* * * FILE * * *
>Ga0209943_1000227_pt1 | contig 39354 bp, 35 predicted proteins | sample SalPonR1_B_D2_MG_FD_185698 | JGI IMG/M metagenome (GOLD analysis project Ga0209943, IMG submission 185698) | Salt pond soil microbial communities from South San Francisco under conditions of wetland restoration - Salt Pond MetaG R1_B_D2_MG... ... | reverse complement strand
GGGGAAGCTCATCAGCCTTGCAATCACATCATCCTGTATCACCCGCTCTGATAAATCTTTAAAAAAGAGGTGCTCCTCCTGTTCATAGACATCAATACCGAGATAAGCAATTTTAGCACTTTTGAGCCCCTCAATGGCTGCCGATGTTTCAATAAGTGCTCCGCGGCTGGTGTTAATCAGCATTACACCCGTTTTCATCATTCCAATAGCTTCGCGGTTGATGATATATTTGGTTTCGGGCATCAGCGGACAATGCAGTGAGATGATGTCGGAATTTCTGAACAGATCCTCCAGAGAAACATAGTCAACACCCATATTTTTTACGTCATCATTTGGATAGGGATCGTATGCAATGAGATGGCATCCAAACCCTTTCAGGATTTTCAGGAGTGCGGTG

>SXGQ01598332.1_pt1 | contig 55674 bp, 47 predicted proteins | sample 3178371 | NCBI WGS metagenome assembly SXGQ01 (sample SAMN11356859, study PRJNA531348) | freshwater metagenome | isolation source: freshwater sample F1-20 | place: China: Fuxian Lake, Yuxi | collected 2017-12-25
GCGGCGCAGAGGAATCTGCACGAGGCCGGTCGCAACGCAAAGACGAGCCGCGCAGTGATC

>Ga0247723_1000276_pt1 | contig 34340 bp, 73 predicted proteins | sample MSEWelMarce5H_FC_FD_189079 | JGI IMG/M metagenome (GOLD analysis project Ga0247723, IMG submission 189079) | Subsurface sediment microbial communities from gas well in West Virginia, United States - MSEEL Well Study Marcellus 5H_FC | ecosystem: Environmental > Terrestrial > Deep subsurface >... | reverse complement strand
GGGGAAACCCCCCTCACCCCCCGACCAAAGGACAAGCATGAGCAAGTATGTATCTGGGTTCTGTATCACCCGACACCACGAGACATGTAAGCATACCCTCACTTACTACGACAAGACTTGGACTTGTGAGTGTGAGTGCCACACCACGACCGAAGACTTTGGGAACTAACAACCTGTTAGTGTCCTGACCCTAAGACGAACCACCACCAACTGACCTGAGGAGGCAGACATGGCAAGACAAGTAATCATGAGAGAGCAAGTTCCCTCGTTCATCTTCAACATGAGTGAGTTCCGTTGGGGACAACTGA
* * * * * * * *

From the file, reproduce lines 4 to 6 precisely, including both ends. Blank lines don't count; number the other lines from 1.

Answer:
GCGGCGCAGAGGAATCTGCACGAGGCCGGTCGCAACGCAAAGACGAGCCGCGCAGTGATC

>Ga0247723_1000276_pt1 | contig 34340 bp, 73 predicted proteins | sample MSEWelMarce5H_FC_FD_189079 | JGI IMG/M metagenome (GOLD analysis project Ga0247723, IMG submission 189079) | Subsurface sediment microbial communities from gas well in West Virginia, United States - MSEEL Well Study Marcellus 5H_FC | ecosystem: Environmental > Terrestrial > Deep subsurface >... | reverse complement strand
GGGGAAACCCCCCTCACCCCCCGACCAAAGGACAAGCATGAGCAAGTATGTATCTGGGTTCTGTATCACCCGACACCACGAGACATGTAAGCATACCCTCACTTACTACGACAAGACTTGGACTTGTGAGTGTGAGTGCCACACCACGACCGAAGACTTTGGGAACTAACAACCTGTTAGTGTCCTGACCCTAAGACGAACCACCACCAACTGACCTGAGGAGGCAGACATGGCAAGACAAGTAATCATGAGAGAGCAAGTTCCCTCGTTCATCTTCAACATGAGTGAGTTCCGTTGGGGACAACTGA